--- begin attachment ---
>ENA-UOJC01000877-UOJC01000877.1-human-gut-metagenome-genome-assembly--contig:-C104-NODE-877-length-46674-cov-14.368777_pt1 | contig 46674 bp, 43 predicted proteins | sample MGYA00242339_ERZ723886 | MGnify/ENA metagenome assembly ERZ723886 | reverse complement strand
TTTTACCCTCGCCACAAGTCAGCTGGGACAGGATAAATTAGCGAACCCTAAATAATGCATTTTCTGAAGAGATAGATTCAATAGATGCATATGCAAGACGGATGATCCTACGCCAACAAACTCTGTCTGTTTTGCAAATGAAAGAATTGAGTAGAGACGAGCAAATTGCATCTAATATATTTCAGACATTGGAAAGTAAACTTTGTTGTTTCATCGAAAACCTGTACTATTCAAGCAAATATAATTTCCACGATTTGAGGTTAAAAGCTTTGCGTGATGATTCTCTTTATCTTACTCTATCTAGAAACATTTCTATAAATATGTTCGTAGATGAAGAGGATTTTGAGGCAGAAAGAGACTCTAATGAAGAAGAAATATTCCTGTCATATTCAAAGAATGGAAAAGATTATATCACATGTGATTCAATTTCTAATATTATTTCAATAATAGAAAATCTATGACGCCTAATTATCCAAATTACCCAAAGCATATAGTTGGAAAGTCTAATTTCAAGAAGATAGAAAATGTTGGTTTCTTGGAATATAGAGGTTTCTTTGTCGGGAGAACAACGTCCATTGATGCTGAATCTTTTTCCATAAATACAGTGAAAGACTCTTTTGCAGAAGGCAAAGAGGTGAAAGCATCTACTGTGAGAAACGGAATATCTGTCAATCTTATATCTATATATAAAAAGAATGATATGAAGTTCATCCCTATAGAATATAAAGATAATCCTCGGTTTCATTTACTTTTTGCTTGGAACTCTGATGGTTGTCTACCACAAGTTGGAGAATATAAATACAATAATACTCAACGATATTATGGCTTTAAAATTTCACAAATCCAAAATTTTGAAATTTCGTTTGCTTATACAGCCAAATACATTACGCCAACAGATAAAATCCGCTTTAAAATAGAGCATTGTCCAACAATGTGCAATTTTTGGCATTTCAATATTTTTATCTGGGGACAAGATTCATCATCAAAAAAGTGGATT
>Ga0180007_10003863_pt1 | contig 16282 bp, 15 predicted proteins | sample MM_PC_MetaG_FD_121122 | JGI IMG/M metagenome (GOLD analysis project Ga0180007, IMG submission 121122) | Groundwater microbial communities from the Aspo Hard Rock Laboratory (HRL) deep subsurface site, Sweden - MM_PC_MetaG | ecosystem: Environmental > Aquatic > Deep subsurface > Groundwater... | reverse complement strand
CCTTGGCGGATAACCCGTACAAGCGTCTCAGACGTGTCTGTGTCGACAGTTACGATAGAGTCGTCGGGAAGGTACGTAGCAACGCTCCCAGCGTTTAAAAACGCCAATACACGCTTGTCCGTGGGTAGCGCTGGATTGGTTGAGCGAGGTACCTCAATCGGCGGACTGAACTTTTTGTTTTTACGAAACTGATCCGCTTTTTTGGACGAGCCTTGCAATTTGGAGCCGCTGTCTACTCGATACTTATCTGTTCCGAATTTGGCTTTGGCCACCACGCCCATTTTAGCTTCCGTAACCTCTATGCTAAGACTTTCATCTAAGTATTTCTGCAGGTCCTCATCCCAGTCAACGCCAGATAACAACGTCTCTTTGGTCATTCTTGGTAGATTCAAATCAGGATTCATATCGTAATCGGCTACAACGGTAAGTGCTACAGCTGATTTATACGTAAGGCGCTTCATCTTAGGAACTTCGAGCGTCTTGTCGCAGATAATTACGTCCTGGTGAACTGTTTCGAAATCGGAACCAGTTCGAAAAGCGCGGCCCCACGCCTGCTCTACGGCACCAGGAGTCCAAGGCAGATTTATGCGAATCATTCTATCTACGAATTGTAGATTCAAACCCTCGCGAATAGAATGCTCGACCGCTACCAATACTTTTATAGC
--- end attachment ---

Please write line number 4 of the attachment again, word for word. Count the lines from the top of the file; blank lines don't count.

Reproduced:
CCTTGGCGGATAACCCGTACAAGCGTCTCAGACGTGTCTGTGTCGACAGTTACGATAGAGTCGTCGGGAAGGTACGTAGCAACGCTCCCAGCGTTTAAAAACGCCAATACACGCTTGTCCGTGGGTAGCGCTGGATTGGTTGAGCGAGGTACCTCAATCGGCGGACTGAACTTTTTGTTTTTACGAAACTGATCCGCTTTTTTGGACGAGCCTTGCAATTTGGAGCCGCTGTCTACTCGATACTTATCTGTTCCGAATTTGGCTTTGGCCACCACGCCCATTTTAGCTTCCGTAACCTCTATGCTAAGACTTTCATCTAAGTATTTCTGCAGGTCCTCATCCCAGTCAACGCCAGATAACAACGTCTCTTTGGTCATTCTTGGTAGATTCAAATCAGGATTCATATCGTAATCGGCTACAACGGTAAGTGCTACAGCTGATTTATACGTAAGGCGCTTCATCTTAGGAACTTCGAGCGTCTTGTCGCAGATAATTACGTCCTGGTGAACTGTTTCGAAATCGGAACCAGTTCGAAAAGCGCGGCCCCACGCCTGCTCTACGGCACCAGGAGTCCAAGGCAGATTTATGCGAATCATTCTATCTACGAATTGTAGATTCAAACCCTCGCGAATAGAATGCTCGACCGCTACCAATACTTTTATAGC